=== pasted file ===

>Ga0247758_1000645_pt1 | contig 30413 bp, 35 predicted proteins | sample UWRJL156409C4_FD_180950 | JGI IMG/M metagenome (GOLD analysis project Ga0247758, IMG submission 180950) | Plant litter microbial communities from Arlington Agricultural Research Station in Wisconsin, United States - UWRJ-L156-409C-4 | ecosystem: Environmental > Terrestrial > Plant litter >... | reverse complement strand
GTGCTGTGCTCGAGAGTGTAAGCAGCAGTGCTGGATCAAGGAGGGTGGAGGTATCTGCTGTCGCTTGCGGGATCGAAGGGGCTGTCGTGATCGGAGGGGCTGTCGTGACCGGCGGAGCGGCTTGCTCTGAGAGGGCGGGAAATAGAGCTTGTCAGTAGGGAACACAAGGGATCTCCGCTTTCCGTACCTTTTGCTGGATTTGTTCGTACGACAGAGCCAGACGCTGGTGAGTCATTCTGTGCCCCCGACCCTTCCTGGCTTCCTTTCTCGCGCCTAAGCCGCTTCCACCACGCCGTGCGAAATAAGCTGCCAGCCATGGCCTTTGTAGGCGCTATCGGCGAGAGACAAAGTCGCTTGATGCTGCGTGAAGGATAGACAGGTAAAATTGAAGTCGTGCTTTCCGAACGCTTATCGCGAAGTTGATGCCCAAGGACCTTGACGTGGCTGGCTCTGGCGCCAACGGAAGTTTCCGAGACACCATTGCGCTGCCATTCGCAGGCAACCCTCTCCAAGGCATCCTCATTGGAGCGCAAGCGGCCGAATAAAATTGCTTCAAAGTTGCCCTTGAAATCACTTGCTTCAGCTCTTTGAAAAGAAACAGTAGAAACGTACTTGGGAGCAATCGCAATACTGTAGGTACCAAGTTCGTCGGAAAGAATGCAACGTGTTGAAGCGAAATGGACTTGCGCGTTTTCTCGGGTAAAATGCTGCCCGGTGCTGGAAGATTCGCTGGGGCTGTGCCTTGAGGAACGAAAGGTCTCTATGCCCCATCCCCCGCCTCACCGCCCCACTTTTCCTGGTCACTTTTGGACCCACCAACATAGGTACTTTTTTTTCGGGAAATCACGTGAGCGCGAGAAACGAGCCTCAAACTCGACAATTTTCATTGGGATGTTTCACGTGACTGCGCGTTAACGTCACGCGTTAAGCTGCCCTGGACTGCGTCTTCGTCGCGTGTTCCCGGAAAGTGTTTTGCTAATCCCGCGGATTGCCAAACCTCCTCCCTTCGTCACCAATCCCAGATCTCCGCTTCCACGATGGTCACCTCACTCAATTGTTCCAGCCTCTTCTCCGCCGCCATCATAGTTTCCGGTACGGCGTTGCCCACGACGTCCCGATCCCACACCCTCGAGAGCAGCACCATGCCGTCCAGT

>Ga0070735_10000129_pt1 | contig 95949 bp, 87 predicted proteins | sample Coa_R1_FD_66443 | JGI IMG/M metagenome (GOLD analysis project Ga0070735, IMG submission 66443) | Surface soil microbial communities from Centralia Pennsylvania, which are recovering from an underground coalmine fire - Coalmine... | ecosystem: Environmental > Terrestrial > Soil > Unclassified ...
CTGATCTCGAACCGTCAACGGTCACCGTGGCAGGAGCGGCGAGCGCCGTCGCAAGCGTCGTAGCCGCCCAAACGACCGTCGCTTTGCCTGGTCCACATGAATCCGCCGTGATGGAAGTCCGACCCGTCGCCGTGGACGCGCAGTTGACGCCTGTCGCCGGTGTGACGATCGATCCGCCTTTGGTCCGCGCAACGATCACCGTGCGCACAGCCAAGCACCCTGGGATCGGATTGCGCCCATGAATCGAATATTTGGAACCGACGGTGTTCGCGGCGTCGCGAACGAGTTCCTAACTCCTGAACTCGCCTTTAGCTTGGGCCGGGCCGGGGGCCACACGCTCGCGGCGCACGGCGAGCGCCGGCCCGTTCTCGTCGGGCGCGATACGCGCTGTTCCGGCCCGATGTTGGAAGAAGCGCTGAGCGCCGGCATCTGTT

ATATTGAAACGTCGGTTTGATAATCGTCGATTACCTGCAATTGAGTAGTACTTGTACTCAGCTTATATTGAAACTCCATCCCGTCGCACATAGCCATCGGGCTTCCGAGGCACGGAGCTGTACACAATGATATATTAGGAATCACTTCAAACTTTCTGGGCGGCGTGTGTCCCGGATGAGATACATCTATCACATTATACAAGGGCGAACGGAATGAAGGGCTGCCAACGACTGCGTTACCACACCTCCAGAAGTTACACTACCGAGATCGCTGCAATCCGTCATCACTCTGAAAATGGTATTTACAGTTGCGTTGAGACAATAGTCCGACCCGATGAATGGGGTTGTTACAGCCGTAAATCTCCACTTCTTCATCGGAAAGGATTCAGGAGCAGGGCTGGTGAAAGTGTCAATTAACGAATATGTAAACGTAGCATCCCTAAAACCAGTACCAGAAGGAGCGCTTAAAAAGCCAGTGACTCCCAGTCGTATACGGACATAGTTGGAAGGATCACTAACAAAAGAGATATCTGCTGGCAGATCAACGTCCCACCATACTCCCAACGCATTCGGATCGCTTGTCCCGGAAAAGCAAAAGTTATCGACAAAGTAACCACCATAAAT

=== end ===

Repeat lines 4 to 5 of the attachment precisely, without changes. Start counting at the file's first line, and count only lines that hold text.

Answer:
CTGATCTCGAACCGTCAACGGTCACCGTGGCAGGAGCGGCGAGCGCCGTCGCAAGCGTCGTAGCCGCCCAAACGACCGTCGCTTTGCCTGGTCCACATGAATCCGCCGTGATGGAAGTCCGACCCGTCGCCGTGGACGCGCAGTTGACGCCTGTCGCCGGTGTGACGATCGATCCGCCTTTGGTCCGCGCAACGATCACCGTGCGCACAGCCAAGCACCCTGGGATCGGATTGCGCCCATGAATCGAATATTTGGAACCGACGGTGTTCGCGGCGTCGCGAACGAGTTCCTAACTCCTGAACTCGCCTTTAGCTTGGGCCGGGCCGGGGGCCACACGCTCGCGGCGCACGGCGAGCGCCGGCCCGTTCTCGTCGGGCGCGATACGCGCTGTTCCGGCCCGATGTTGGAAGAAGCGCTGAGCGCCGGCATCTGTT

ATATTGAAACGTCGGTTTGATAATCGTCGATTACCTGCAATTGAGTAGTACTTGTACTCAGCTTATATTGAAACTCCATCCCGTCGCACATAGCCATCGGGCTTCCGAGGCACGGAGCTGTACACAATGATATATTAGGAATCACTTCAAACTTTCTGGGCGGCGTGTGTCCCGGATGAGATACATCTATCACATTATACAAGGGCGAACGGAATGAAGGGCTGCCAACGACTGCGTTACCACACCTCCAGAAGTTACACTACCGAGATCGCTGCAATCCGTCATCACTCTGAAAATGGTATTTACAGTTGCGTTGAGACAATAGTCCGACCCGATGAATGGGGTTGTTACAGCCGTAAATCTCCACTTCTTCATCGGAAAGGATTCAGGAGCAGGGCTGGTGAAAGTGTCAATTAACGAATATGTAAACGTAGCATCCCTAAAACCAGTACCAGAAGGAGCGCTTAAAAAGCCAGTGACTCCCAGTCGTATACGGACATAGTTGGAAGGATCACTAACAAAAGAGATATCTGCTGGCAGATCAACGTCCCACCATACTCCCAACGCATTCGGATCGCTTGTCCCGGAAAAGCAAAAGTTATCGACAAAGTAACCACCATAAAT